New York Democratic Sen. Charles Schumer, the Senate’s minority leader, has raised questions about Alden’s decisions regarding the management of its pensions, the Post said.

Alden and the Labor Department declined to comment to the Post for its story. A spokesman for MediaNews Group told the newspaper that Alden’s management of pension assets “complied with all legal requirements.”

Alden has gained a reputation for slash-and-burn tactics in its acquisition of newspapers — laying off employees, selling newspaper buildings and other assets in a money grab and showing little regard for the communities the papers serve.

In April of last year, a Denver Post editorial attacked its hedge fund owner as “vulture capitalists” and urged Alden to sell the newspaper — a move that made national headlines and put a spotlight on Alden.

The editorial came after a round of layoffs that reduced the Denver Post’s newsroom staff by one-third to about 60 people.


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  #843  
Old 04-21-2019, 12:06 PM
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STOP&SHOP

https://www.newtownbee.com/stop-shop...issue/04182019
Quote:
Stop & Shop Strike Continues As Pay, Pensions Remain At Issue

Spoiler:
More than 30 years after a strike in 1988, “and it lasted less than a day,” said Stop & Shop External Communications Manager Stefanie Shuman, work contract negotiations continued Wednesday, April 17, after nearly one week with union workers on strike at Stop & Shop grocery stores throughout New England and locally in Newtown.

Updates posted regularly at stopandshop.com include one from April 16: “The UFCW locals and Stop & Shop continued negotiations today. Our goal remains the same – reaching a fair new agreement and returning our focus to doing what we do best — taking care of our customers..."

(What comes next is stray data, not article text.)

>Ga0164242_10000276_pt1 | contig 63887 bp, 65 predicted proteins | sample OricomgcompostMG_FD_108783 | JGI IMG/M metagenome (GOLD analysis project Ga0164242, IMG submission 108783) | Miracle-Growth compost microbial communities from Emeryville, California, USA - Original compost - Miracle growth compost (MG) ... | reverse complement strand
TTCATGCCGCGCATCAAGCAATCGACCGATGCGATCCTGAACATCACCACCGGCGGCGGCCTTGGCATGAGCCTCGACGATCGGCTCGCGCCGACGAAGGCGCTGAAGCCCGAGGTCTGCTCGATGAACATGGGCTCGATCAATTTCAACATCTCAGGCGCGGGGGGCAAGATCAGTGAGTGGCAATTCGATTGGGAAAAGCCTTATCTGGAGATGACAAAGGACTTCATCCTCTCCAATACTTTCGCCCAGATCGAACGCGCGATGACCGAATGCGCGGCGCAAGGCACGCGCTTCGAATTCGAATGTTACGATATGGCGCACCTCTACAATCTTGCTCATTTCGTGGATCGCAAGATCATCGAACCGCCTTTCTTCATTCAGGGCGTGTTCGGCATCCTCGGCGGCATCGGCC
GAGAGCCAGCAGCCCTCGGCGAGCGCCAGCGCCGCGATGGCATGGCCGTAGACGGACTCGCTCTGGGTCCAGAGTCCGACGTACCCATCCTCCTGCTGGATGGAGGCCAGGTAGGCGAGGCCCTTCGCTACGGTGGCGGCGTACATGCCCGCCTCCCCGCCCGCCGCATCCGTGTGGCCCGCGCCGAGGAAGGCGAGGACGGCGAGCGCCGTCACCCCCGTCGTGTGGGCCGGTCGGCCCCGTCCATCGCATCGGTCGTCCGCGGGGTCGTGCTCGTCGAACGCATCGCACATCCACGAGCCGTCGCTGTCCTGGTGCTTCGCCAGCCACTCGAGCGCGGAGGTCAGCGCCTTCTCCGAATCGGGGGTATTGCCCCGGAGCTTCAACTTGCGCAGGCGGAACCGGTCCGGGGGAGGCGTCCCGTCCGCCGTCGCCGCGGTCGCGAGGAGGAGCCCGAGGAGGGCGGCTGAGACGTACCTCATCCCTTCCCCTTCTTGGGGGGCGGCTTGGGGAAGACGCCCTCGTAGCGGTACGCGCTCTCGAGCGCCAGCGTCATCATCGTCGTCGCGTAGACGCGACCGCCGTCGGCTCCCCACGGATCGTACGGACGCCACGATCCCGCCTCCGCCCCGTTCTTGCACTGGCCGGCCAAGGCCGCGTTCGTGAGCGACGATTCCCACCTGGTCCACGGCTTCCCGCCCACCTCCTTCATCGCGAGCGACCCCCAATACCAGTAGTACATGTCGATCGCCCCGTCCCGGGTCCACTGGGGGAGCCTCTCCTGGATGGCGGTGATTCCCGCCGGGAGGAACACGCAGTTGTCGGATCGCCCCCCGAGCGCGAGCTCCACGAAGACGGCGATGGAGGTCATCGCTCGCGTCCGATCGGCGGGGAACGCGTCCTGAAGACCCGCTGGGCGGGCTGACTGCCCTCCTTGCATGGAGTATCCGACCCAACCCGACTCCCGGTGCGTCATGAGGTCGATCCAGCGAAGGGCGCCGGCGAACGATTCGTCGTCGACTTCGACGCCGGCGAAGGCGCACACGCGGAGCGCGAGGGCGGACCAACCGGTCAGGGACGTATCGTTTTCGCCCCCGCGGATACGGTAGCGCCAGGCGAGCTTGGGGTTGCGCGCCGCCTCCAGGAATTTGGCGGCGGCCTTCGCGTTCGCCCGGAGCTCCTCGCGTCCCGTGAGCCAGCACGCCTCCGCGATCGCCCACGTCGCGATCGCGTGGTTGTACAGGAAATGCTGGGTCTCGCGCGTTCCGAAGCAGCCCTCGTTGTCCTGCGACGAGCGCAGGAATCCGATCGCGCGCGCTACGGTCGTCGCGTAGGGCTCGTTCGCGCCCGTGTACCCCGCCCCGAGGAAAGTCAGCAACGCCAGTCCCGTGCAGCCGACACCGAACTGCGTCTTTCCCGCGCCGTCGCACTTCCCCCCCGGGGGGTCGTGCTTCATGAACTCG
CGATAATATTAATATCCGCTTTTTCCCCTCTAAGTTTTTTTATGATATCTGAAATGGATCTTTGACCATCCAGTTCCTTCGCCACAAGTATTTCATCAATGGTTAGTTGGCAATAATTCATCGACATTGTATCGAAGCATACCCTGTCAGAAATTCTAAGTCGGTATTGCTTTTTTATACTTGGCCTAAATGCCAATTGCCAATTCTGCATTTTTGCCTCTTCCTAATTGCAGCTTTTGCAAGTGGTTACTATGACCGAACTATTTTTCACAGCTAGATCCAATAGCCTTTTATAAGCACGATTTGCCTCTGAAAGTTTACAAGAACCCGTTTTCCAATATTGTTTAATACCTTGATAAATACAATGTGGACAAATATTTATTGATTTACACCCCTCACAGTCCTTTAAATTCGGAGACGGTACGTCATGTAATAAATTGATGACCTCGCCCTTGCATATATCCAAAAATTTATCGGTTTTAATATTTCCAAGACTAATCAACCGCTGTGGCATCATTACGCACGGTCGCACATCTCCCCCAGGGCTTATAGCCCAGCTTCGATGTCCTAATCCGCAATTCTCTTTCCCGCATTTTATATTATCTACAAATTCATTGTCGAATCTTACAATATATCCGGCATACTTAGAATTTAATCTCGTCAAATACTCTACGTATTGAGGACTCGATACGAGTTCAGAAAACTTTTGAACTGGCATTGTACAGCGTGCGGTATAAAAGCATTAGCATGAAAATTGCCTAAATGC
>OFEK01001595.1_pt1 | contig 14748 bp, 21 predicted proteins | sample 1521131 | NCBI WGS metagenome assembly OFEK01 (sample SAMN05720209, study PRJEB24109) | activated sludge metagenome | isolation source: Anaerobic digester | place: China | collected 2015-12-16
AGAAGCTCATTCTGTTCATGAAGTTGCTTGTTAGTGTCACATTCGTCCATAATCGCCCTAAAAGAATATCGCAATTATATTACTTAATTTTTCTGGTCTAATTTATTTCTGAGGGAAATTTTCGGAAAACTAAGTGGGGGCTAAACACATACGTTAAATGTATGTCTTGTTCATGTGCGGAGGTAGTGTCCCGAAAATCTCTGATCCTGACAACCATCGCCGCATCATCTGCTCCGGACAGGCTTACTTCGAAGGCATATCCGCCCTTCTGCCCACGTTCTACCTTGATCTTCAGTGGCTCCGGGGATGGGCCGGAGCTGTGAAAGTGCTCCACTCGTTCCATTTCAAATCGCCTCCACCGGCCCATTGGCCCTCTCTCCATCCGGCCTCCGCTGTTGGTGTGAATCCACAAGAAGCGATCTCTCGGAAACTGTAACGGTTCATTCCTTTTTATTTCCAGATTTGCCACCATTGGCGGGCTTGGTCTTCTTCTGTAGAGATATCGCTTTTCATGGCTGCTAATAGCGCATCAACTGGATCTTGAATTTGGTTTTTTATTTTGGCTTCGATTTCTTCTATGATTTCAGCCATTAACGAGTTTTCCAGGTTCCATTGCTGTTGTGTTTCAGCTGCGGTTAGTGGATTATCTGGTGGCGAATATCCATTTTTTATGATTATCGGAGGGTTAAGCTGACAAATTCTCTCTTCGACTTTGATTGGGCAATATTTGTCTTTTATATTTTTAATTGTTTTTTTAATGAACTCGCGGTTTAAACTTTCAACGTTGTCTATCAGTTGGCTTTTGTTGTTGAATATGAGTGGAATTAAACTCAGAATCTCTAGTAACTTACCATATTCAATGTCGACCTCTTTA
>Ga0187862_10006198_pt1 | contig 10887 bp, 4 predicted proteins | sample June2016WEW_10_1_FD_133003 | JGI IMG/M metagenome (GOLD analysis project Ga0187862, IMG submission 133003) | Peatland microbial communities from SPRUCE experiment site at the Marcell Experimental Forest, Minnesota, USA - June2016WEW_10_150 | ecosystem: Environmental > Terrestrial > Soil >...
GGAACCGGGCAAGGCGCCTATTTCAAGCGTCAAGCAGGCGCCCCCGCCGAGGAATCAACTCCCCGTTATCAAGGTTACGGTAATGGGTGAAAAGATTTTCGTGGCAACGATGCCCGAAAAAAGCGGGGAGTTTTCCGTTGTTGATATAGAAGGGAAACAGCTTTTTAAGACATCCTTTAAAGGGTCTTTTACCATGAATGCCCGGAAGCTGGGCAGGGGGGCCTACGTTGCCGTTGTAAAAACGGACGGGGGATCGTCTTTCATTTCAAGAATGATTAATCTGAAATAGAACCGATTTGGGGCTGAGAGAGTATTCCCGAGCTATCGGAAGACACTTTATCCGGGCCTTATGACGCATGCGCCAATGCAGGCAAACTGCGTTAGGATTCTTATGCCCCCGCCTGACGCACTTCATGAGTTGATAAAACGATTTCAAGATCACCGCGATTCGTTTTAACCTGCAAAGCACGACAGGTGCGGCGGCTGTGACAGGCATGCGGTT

Ms Shuman responded to Newtown Bee inquiries Wednesday morning, April 17, saying that “Bargaining continues today, and we’ve also published a new fact sheet that outlines the key aspects of our proposals on pension.”

Regarding the grocery delivery service, Peapod, she said, “Peapod is experiencing some service disruptions due to a result of current negotiations between UFCW unions and Stop & Shop. Delivery and pick-up times may be limited. Peapod hopes to be back to full service availability as quickly as possible.”

The company has taken measures to staff its stores.

On Monday, April 15, UFCW Local 919 and UFCW Local 371 AFL-CIO union members and Stop & Shop employees started their week with hopes that they would see resolutions by the weekend.

Picketers Monday mentioned “sticking points,” with the contracts include health benefits; what the new hires are, or are not, being offered; and Sunday pay is still an issue, store worker Michael Theise said.

A People’s United Bank within the store and the pharmacy are among reasons residents continue to shop at the 228 South Main Street location.

Terms of Pension

Ms Shuman provided the following facts about Stop & Shop’s pension proposal:

*Keeping the defined benefit pension for all associates, 100 percent funded by the company;

*Just four percent of privately employed Americans have only a defined benefit pension for retirement. (Source CNN Money’s “Ultimate Guide to Retirement”);

*No cuts to pension benefits associates already have earned;

*20 percent increase in the company’s contributions to the pension fund to keep benefits growing under the funds’ rules at the same rate for current full- and vested part-time associates;

*Increased pension fund contributions are at no cost to associates;

*Nearly all other companies, if anything, only provide access to a 401(k) plan funded by employees, possibly with an employer match; and

*Associate pension benefits are managed by the UFCW pension funds, whose trustees include representatives of the union and employers in the plan.


https://www.courant.com/breaking-new...tga-story.html
Quote:
Stop & Shop strike, contract negotiations to continue into holiday weekend